Getting Energy Smart

March 1, 2005
More manufacturers are cutting energy costs through strategies ranging from deployment of in-house energy management systems to broader use of alternative fuels.

Montreal-based Abitibi Consolidated Inc. faced a Y2K-like deadline in 2001 when the province of Ontario confirmed plans to deregulate the electric power market in May. The large newsprint and value-added paper company had five plants in Ontario and spent more than $100 million on electricity annually. In order to prepare for the radical fluctuations that were coming in its energy costs, the company created an in-house energy management application.

One of the keys to the company’s response was to create its own energy generation capacity at a number of its plants. The company determined when to use its own energy generation vs. the electricity coming off the grid, depending on the costs. Abitibi installed a system from OSIsoft Inc., of San Leandro, Calif., that monitored costs, weather and other factors that could affect electricity prices. E-mail warnings were sent when costs from the grid made self-generation less expensive.

Price gyrations

In 2002, prior to deregulation, companies were paying $43 per megawatt hour. Once deregulation was unleashed, prices skyrocketed, moving to $75 during the winter of 2003 due to cold weather conditions. And prices sometimes swung wildly, at one point, hitting $800 for one megawatt hour.

Using its energy management system, Abitibi was able to shut down its consumption of grid electricity and use its own. During some periods of sky-high costs, Abitibi actually shut down one of its plants to sell its self-generated energy to the gird, taking advantage of the high market prices. “Another scenario might be that you run a mill on its own generation during the day when prices are high, then purchase power at night when it’s cheaper,” says Guy Roussel, senior analyst, IT planning at Abitibi.

Welcome to the complexities of managing power at a manufacturing plant. Costs of traditional energy started to skyrocket a couple of years ago. To mitigate the energy rollercoaster, companies have turned to their automation systems and to alternative energy sources. Many plants now use alternative fuels to run their plants, and when market prices go out of sight, they will even shut down production and sell their energy to the local power grid.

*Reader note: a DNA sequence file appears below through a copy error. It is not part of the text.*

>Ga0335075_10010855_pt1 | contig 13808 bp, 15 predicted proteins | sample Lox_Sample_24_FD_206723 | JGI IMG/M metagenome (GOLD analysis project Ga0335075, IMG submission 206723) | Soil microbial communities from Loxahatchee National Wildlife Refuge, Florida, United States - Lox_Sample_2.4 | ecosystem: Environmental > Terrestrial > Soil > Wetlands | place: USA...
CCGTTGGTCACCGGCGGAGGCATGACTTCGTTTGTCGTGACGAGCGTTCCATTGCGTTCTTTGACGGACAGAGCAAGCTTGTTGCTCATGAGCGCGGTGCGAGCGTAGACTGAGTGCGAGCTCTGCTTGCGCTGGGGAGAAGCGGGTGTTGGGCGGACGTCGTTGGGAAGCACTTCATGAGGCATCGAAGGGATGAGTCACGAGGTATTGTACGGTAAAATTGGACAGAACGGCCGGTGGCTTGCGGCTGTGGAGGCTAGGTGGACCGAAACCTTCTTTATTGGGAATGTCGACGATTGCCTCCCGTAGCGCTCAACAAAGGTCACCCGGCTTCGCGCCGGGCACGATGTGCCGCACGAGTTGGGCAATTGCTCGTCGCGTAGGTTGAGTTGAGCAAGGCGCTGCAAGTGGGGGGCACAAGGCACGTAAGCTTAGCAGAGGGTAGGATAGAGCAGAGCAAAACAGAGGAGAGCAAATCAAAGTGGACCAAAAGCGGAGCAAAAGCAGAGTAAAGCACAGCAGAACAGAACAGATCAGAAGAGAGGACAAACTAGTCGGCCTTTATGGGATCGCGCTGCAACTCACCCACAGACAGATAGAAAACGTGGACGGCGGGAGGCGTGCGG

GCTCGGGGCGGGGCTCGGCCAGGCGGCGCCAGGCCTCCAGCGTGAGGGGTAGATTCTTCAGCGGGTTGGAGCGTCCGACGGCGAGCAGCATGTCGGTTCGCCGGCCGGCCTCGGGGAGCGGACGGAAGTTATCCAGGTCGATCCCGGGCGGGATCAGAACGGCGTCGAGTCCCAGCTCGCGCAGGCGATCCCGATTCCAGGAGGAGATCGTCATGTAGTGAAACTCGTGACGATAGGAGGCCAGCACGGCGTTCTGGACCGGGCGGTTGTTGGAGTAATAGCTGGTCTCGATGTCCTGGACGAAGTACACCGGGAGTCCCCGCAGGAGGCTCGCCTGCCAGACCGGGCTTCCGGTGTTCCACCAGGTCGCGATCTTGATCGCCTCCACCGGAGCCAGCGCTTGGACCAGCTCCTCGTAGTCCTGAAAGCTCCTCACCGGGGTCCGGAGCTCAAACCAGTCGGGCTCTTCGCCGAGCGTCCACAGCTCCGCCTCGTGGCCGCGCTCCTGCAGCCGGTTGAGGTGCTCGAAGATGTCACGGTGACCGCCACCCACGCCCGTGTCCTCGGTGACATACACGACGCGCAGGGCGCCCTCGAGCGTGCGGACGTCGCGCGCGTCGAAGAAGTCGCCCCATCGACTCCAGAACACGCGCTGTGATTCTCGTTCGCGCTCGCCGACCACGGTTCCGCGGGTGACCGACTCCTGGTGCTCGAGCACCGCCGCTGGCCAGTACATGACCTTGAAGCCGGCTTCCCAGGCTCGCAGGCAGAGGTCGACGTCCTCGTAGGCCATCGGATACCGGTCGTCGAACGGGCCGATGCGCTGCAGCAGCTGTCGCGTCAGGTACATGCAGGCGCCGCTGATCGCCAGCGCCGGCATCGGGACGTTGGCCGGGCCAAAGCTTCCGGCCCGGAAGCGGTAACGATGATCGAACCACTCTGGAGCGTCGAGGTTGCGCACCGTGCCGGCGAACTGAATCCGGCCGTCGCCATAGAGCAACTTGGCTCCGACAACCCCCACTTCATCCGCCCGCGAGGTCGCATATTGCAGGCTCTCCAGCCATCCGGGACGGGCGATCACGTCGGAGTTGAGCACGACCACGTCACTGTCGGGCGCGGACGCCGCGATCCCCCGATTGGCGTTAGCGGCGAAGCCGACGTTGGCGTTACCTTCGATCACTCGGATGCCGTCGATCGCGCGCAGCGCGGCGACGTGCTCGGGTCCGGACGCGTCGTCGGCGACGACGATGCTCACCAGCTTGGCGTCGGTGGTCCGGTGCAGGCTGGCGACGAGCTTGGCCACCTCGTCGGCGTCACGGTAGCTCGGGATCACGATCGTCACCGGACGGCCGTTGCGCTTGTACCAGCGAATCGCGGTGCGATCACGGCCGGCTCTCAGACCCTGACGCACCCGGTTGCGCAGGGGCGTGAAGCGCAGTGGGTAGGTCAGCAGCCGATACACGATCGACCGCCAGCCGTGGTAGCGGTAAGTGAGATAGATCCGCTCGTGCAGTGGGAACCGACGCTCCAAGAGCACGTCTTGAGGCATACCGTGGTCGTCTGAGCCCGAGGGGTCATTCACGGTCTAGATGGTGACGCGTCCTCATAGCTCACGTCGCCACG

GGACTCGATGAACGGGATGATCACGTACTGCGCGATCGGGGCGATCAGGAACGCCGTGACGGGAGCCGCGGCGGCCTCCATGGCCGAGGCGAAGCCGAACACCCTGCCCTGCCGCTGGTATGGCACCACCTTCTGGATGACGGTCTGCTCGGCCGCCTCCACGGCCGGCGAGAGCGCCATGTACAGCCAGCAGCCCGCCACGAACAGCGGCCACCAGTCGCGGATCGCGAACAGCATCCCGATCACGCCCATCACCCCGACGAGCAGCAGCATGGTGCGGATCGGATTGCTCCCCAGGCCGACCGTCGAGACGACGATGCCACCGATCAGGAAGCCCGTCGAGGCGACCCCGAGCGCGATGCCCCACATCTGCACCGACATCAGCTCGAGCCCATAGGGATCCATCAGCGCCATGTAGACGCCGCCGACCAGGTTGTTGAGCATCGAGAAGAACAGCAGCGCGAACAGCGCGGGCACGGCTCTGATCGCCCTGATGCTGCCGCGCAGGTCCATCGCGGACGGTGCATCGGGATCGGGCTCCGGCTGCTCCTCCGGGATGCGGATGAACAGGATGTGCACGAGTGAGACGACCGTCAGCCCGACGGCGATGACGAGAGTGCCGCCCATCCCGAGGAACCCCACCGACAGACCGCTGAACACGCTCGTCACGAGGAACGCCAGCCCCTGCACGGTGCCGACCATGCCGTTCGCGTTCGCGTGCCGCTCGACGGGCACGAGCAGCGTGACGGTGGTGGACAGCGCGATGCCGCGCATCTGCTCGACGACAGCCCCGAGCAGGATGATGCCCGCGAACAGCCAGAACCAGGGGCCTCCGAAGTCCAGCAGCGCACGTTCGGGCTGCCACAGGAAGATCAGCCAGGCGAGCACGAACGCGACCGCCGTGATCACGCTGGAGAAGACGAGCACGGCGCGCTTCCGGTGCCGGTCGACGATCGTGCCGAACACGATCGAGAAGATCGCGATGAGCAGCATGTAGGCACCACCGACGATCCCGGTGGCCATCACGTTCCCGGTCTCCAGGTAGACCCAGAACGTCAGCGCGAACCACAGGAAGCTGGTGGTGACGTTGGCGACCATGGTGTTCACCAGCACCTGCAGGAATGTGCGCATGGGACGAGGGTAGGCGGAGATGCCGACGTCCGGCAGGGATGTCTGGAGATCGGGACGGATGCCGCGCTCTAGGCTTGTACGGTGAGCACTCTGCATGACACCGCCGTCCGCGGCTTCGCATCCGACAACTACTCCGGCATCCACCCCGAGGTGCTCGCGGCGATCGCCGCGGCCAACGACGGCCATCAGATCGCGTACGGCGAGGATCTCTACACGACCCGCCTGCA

An energy management system monitors conditions and sends signals when it is optimal to change the energy source. “In the paper industry, they use different sources to make steam,” says Gregg Le Blanc, product director and strategist at OSIsoft. “If they monitor that closely with the software, they can rectify the problem of high energy costs by switching to alternative energy sources.”

Le Blanc notes that the energy management system is always just a tool to help to make decisions on what’s optimal. Ultimately, it just alerts a human being that a decision needs to be made. “An energy management system doesn’t replace human involvement in the decision-making process,” says Abitibi’s Roussel. “It simply provides the information to facilitate real-time business decisions.”

Alternative fuels

In addition to using alternative sources of energy to run plants more cost-efficiently, companies are also using different kinds of fuel to create energy. A wide range of alternative fuels is now available to run plants. “Alternative fuels include biomass, which is wood chips, recycled paper, manufacturing byproducts, even garbage,” explains Mark Converti, senior segment manager for power generation capabilities, at Honeywell Inc., of Morris Township, N.J. “Alternative fuels also include methane, blast furnace gas and other off-gas products. It’s all waste fuel that is in some way combustible.”